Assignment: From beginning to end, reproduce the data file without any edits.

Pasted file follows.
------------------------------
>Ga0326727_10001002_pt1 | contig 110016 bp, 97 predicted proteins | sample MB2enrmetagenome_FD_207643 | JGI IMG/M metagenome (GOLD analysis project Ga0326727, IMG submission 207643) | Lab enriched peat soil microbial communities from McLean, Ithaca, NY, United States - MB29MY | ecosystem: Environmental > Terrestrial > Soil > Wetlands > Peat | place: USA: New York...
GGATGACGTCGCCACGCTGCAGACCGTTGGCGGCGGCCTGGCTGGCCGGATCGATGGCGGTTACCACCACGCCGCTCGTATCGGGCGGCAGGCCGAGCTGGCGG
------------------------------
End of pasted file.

>Ga0326727_10001002_pt1 | contig 110016 bp, 97 predicted proteins | sample MB2enrmetagenome_FD_207643 | JGI IMG/M metagenome (GOLD analysis project Ga0326727, IMG submission 207643) | Lab enriched peat soil microbial communities from McLean, Ithaca, NY, United States - MB29MY | ecosystem: Environmental > Terrestrial > Soil > Wetlands > Peat | place: USA: New York...
GGATGACGTCGCCACGCTGCAGACCGTTGGCGGCGGCCTGGCTGGCCGGATCGATGGCGGTTACCACCACGCCGCTCGTATCGGGCGGCAGGCCGAGCTGGCGG